This was originally posted on my personal blog Between the Pages
So I might have mentioned sometime that I'm studying medicine and this always makes me a bit hesitant to read a book or watch a movie dealing with health related issues. Or at least where it's a huge part of the plot. Cause there are SO many inaccuracies there and I almost always spot them and it bothers me.
Why does this bother me? Well, I'm living and breathing this stuff sometimes 50-60 (and sometimes more) hours a week and if you can manage to research whole time periods as an author/movie/TV producer you can't tell me you can't research a disease. It sometimes seems a bit sloppy to me.
I always annoy people around me with my shouting of various forms of: 'that SO doesn't happen like that'...
Some basic examples of what has bothered me and basic stuff:
*If you're a doctor, that doesn't mean you know EVERYTHING about EVERY specialty. I mean, really, I want to be a GP, that doesn't mean I will know how to do complex surgeries. Especially not by myself.
*Not all brilliant doctors are jackasses:
I think pretty much everyone knows the character this man plays. Med School isn't very accepting of this kind of behaviour. Not even if you're a genius.
*You don't take X-rays of a head to see if there's infarction/bleeding/tumors etc. It's a CT or MRI, X-rays are for bones.
*On the same note: I read a book recently in which they checked for ligament/meniscus damage with an X-ray of the knee. You can't see those on an X-ray.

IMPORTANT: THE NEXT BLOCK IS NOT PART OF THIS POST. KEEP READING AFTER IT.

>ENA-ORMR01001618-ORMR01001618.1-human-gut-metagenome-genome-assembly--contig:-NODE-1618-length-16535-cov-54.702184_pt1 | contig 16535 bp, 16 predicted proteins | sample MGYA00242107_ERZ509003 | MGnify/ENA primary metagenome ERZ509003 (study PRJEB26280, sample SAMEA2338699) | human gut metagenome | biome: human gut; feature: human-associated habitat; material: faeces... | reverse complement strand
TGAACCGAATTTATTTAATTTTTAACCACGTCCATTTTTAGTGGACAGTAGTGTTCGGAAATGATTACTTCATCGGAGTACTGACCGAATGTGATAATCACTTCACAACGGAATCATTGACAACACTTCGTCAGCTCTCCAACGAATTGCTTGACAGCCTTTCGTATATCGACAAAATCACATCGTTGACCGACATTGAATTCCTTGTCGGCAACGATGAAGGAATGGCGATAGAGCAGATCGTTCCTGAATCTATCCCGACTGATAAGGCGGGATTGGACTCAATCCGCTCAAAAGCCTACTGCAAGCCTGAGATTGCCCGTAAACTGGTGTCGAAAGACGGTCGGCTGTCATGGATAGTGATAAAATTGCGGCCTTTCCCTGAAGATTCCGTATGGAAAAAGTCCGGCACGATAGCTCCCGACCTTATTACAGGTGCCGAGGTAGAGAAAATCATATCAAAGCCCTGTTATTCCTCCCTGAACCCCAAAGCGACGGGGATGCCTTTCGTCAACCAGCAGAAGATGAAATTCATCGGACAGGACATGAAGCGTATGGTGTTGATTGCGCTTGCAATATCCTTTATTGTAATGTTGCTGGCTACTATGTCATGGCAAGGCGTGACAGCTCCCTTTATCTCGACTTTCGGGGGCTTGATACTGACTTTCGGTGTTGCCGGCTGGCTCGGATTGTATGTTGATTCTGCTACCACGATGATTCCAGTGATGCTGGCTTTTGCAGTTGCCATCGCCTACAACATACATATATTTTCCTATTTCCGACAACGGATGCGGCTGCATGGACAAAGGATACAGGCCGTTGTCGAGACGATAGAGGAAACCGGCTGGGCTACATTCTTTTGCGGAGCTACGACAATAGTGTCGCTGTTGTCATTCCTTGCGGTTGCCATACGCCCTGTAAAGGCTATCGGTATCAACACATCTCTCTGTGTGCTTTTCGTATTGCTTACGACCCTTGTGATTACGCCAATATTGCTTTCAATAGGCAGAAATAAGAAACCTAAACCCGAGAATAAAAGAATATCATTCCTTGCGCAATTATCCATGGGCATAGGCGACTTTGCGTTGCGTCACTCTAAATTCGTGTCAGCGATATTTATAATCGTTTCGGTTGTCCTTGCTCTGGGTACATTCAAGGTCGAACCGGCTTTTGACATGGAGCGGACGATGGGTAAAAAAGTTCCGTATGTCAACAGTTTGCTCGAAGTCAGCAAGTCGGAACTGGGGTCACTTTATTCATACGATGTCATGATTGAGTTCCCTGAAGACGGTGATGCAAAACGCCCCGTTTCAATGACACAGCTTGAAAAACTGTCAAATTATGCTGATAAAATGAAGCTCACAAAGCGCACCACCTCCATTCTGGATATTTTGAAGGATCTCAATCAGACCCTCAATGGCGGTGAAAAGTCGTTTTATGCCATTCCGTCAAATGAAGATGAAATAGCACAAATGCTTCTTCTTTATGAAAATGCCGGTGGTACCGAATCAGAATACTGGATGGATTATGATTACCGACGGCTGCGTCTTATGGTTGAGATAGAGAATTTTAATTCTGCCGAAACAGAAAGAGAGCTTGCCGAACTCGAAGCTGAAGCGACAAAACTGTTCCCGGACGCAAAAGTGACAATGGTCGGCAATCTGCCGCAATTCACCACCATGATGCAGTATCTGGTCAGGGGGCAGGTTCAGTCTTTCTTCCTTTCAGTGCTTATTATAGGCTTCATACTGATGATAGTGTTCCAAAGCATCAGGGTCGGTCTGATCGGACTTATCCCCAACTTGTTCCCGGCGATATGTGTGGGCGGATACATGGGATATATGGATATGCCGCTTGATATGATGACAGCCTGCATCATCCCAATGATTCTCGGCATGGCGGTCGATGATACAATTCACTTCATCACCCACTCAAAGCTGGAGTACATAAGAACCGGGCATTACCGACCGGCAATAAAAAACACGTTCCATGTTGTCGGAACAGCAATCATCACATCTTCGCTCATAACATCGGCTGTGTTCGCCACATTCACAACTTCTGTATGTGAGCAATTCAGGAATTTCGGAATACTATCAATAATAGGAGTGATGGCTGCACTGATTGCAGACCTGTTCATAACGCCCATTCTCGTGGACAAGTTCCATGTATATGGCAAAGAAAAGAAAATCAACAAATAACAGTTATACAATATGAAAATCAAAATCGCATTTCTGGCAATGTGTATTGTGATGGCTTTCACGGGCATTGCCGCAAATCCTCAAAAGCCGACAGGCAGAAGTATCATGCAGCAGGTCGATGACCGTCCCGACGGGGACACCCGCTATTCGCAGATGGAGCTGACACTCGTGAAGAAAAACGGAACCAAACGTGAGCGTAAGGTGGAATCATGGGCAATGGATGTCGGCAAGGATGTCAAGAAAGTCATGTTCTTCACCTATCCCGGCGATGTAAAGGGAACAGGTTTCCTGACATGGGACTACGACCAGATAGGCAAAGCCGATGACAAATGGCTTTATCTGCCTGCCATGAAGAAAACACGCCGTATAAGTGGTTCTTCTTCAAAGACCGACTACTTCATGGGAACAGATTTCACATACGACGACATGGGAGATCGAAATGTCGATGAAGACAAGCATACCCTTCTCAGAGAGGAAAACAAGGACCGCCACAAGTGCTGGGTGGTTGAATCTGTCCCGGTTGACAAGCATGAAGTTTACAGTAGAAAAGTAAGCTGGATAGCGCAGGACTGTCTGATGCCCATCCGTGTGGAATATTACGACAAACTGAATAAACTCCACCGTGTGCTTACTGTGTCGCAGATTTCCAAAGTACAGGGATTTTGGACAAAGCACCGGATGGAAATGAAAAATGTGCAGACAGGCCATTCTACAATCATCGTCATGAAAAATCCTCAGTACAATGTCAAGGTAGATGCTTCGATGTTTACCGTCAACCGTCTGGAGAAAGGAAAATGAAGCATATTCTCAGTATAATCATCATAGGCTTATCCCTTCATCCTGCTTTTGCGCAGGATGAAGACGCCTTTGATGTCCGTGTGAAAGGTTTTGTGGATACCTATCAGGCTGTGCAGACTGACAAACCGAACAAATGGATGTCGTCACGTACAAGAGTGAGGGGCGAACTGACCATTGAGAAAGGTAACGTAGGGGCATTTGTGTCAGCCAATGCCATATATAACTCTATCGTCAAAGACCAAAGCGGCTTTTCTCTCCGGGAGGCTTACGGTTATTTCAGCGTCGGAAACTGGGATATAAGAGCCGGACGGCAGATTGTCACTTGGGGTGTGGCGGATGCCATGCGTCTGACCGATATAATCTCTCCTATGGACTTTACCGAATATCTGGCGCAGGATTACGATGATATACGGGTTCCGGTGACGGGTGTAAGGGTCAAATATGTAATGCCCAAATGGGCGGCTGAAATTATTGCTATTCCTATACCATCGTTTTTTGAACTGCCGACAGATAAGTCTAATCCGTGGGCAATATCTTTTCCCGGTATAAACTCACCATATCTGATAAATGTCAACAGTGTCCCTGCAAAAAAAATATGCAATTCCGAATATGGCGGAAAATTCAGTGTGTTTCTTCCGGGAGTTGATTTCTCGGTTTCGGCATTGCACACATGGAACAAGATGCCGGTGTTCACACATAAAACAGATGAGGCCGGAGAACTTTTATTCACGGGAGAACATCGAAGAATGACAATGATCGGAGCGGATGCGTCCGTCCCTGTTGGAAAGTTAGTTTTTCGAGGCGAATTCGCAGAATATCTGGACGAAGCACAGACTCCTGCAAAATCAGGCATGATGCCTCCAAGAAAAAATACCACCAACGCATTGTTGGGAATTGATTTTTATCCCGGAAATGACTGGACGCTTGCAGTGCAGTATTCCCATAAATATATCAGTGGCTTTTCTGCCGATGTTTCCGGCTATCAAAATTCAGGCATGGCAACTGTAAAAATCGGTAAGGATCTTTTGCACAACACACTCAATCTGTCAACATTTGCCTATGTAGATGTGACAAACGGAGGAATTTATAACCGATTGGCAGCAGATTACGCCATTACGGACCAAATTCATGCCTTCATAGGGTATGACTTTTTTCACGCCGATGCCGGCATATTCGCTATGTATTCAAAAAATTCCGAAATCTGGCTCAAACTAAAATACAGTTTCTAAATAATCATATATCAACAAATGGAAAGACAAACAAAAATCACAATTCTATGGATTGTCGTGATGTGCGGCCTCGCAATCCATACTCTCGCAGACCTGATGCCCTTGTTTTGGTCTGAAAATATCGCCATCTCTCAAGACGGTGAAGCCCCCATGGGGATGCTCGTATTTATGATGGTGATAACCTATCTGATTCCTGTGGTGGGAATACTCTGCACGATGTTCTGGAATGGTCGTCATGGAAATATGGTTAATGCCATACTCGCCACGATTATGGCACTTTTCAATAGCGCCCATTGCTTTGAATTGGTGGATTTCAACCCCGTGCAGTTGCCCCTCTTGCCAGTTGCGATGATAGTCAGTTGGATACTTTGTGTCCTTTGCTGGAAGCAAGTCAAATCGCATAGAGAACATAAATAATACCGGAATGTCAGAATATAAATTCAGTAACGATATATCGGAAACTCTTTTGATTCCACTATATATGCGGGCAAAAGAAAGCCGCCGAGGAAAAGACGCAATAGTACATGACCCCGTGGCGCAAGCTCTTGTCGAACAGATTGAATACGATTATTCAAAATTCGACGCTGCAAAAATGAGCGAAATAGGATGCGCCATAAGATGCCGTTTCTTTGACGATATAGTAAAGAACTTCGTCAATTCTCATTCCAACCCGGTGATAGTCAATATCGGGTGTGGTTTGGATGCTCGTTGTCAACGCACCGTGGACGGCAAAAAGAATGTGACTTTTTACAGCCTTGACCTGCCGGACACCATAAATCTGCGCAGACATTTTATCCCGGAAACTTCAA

*If you're mortally wounded and will die within seconds, you usually don't have time/strength to do anything meaningful in said seconds.
*If while making love the man pulls out before the finish line so to speak, the woman can still get pregnant (this annoys me in historical romance).
*On the pregnancy theme: if it's a woman's first time giving birth, it takes hours for the baby to arrive from the first time you feel a contraction. Seriously, some take 24 hours (or even more). So the frantic screaming of 'THE BABY'S COMING' right after the water broke is a bit premature. Unless you're really lucky (but believe me, that doesn't happen a lot).
Ok, so I can't think of more examples at the moment though I'm sure I've rolled my eyes at other stuff and I can tell you more things that don't happen like they do in books/movies, but some of those have gruesome details that aren't very pleasant to discuss. I may in the future post more on this when I come across it.
So, have you ever come across anything medical-related that made you think 'wait, does that really happen like that?' or do you do the same thing when you come across stuff that's related to your line of work? Cause I'm positive mistakes aren't only made in my field ;)